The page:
CSS3 Ribbon Menu: A CSS3 Tutorial for Creating Animated Menus

By Michael Rohde

Today I am presenting another CSS3 tutorial for creating animated menus. I found the sample code and demo on Jack Moore’s site (http://jacklmoore.com/notes/css3-ribbon-menu/). The code provides a base from which you can customize your own animated menu using CSS3.

As per usual, the caveat must be stated that this CSS3 technique does not work in Microsoft’s Internet Explorer. However, besides the hover state, the rest of the code should work just fine in all browsers.

Let’s get started with the HTML:

 

<div class='ribbon'>
    <a href='#'><span>Home</span></a>
    <a href='#'><span>About</span></a>
    <a href='#'><span>Services</span></a>
    <a href='#'><span>Contact</span></a>
</div>

 

You’ll note that the HTML is very basic and simple as it should be. One of the advantages of coding in CSS3 is that the heavy lifting is done in the .css file and not in the .htm file. The HTML does create a link for each item on the menu by using href tags. You’ll want to replace the # with your own URLs or anchors.

Now for the CSS3. In Jack’s code, he starts by defining how the forked ends and folds are created with pseudo-elements:

 

.ribbon:after, .ribbon:before {
    margin-top:0.5em;
    content: "";
    float:left;
    border:1.5em solid #fff;
}
 
.ribbon:after {
    border-right-color:transparent;
}
 
.ribbon:before {
    border-left-color:transparent;
}

 

In this code, the pseudo-elements are .ribbon:after and .ribbon:before. The first block of code defines the margins, the content, the float and the border. The second and third block defines the ribbon’s right and left border’s as being transparent.

Now for the links:

 

.ribbon a:link, .ribbon a:visited {
    color:#000;
    text-decoration:none;
    float:left;
    height:3.5em;
    overflow:hidden;
}

 

This block of code defines the color, text decoration, the alignment, it’s size and does not allow any overflow to be seen.

And now for the animated folds. This includes vendor-specific code for the different browsers. This is the meat of the code:

 

.ribbon span {
    background:#fff;
    display:inline-block;
    line-height:3em;
    padding:0 1em;
    margin-top:0.5em;
    position:relative;
 
    -webkit-transition: background, margin 0.2s;  /* Saf3.2+, Chrome */
    -moz-transition: background, margin 0.2s;  /* FF4+ */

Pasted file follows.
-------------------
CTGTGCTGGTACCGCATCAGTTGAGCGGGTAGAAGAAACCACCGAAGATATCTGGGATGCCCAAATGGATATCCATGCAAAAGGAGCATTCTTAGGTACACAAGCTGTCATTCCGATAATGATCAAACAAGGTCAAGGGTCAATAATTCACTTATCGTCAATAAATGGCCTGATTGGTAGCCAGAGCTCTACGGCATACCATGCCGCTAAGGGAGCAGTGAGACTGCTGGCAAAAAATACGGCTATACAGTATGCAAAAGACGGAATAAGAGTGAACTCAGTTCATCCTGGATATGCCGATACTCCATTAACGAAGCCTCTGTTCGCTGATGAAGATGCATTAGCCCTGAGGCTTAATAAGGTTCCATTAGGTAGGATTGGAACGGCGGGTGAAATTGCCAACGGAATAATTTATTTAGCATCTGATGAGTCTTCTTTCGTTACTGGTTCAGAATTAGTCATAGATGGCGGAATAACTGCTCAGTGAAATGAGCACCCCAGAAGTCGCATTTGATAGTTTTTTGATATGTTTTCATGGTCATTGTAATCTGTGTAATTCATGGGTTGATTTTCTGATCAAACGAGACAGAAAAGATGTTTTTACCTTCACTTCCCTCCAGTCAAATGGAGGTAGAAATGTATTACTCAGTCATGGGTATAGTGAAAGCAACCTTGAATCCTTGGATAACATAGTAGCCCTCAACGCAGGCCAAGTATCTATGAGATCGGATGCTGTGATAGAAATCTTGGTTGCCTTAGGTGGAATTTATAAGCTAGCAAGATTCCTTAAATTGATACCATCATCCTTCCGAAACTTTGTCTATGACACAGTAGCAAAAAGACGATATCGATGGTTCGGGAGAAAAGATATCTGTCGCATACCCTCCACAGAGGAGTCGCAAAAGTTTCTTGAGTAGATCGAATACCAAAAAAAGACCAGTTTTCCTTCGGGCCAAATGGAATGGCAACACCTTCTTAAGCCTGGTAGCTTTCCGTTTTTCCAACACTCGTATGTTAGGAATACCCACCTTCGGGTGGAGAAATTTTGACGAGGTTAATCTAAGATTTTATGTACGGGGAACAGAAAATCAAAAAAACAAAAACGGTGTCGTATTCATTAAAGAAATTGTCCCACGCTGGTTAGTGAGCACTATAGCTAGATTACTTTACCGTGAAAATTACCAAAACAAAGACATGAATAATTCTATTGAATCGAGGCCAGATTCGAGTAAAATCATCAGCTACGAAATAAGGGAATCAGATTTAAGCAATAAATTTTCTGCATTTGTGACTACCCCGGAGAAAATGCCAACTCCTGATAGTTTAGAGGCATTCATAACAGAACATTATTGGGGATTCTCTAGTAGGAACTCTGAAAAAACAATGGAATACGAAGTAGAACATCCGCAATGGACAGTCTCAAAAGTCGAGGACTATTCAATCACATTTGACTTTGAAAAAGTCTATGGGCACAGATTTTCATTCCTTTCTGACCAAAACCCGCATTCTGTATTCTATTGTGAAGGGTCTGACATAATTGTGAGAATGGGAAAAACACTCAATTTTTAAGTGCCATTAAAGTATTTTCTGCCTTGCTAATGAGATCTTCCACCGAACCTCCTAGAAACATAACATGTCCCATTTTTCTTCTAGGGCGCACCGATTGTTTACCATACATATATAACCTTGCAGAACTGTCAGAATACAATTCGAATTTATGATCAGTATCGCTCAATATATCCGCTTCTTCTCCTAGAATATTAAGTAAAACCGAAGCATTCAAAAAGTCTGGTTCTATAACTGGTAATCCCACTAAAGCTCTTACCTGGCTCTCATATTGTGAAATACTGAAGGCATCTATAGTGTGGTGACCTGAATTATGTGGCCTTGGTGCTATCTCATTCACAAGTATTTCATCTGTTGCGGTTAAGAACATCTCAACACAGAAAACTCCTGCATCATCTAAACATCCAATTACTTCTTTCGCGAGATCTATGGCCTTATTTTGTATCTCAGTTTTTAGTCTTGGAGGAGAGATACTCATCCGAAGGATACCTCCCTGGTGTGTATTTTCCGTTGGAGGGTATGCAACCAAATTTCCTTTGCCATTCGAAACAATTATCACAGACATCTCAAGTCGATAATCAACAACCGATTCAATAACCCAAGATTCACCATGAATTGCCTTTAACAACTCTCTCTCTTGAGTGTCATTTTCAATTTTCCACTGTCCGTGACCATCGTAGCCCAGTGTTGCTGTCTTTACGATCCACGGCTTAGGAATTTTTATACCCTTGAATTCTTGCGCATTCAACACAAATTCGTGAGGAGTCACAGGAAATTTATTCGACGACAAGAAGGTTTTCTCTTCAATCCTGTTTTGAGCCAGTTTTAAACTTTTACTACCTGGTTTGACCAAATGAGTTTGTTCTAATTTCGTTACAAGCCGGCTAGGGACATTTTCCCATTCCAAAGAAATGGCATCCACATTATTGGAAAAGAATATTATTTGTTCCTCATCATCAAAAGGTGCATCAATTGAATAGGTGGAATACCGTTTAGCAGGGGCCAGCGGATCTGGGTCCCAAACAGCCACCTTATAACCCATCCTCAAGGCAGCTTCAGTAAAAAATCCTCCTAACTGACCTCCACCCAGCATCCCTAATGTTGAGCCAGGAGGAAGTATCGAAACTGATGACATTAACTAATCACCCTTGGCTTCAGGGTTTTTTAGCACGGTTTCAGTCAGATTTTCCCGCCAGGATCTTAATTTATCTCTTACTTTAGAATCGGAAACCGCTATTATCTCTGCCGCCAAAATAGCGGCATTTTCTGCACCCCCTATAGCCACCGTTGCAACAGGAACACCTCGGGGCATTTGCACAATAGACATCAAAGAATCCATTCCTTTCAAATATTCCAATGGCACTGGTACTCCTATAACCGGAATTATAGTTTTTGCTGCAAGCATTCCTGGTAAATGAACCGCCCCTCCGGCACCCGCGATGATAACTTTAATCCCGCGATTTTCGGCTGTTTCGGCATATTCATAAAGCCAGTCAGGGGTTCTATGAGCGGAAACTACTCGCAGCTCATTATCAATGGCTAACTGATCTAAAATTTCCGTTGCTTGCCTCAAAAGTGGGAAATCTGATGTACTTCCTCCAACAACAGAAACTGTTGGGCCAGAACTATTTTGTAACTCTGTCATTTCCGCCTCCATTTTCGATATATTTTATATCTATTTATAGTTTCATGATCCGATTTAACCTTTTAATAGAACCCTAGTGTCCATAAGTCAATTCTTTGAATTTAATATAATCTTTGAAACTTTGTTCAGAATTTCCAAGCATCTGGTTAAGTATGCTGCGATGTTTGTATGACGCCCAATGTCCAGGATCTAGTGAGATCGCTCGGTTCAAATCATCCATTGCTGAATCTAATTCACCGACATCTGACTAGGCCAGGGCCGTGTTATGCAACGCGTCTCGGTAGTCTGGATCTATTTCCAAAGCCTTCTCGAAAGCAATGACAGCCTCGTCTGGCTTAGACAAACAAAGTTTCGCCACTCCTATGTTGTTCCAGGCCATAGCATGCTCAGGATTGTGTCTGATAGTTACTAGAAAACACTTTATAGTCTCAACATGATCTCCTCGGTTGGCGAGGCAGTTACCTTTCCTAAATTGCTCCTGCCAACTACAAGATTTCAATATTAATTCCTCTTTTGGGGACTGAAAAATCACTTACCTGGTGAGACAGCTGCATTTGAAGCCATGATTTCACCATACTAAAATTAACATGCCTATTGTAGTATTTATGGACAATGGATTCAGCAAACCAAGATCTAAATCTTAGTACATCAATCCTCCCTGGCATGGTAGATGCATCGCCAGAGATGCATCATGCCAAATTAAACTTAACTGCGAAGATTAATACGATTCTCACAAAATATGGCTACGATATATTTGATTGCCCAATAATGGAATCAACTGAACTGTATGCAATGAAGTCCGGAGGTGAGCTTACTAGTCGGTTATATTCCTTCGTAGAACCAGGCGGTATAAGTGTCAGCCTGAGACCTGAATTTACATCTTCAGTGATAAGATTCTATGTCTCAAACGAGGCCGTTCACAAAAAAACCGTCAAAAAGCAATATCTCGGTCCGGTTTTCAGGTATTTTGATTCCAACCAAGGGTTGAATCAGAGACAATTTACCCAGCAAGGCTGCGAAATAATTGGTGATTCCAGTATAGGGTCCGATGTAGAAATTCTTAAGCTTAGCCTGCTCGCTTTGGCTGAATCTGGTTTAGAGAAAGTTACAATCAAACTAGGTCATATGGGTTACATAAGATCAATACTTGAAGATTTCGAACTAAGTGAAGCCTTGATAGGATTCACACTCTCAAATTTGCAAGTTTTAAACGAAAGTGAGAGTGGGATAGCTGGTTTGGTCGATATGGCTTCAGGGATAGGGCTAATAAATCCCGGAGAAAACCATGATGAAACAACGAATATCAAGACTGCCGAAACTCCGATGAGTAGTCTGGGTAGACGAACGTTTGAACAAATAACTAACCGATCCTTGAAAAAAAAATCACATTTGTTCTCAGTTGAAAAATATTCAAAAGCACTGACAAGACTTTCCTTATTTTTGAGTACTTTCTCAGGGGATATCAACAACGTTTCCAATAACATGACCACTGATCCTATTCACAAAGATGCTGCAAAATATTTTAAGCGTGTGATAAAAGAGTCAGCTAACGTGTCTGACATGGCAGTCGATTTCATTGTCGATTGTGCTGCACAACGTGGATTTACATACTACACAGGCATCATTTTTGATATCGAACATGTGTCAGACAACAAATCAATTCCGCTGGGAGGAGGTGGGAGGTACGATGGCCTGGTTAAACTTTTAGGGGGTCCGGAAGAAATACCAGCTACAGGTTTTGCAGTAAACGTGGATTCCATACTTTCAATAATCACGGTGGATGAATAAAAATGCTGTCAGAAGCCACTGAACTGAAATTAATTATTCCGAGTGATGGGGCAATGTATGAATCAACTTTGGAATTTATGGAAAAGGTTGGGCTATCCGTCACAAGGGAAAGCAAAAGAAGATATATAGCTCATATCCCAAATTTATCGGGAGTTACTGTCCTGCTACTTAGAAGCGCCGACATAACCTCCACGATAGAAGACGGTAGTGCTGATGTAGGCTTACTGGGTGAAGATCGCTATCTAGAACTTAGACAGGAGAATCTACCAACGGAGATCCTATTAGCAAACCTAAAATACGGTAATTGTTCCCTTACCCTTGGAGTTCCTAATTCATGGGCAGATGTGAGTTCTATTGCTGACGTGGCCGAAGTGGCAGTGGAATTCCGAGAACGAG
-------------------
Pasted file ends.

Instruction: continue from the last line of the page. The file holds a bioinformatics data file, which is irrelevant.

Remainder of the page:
-ms-transition: background, margin 0.2s;  /* IE10 */
    -o-transition: background-color, margin-top 0.2s;  /* Opera 10.5+ */
    transition: background, margin 0.2s;
}

 

In order to vertically center text inside of an element, you should set the line-height to be the desired height of the element and remove any vertical padding. This keeps the height fixed and the text centered even if you decide to change the font attributes.

By providing a larger top margin, you are giving the span space to be animated while staying within the anchor element. When you define the span as having a relative position, it provides reference for the pseudo-elements (before and after) that are absolutely positioned.

The vendor-specific code refers to the transitions. These are specific to each browser and are not yet universal.

 
.ribbon a:hover span {
    background:#FFD204;
    margin-top:0;
}
 
.ribbon span:before {
    content: "";
    position:absolute;
    top:3em;
    left:0;
    border-right:0.5em solid #9B8651;
    border-bottom:0.5em solid #fff;
}
 
.ribbon span:after {
    content: "";
    position:absolute;
    top:3em;
    right:0;
    border-left:0.5em solid #9B8651;
    border-bottom:0.5em solid #fff;
}

 

The folded edges are created when the visitor hovers over a link. This is done through the before and after pseudo-elements. They are usually hidden due to the overflow attribute given to the anchor and are absolutely positioned underneath the span element. In Jack’s code, the pseudo-elements contain only a bottom border and a left or right border. The borders are as thick as they are long and are next to each other. This creates two triangles that you can apply color to.

Now that you have the basic code, you can customize it for your own site.

 

 

 



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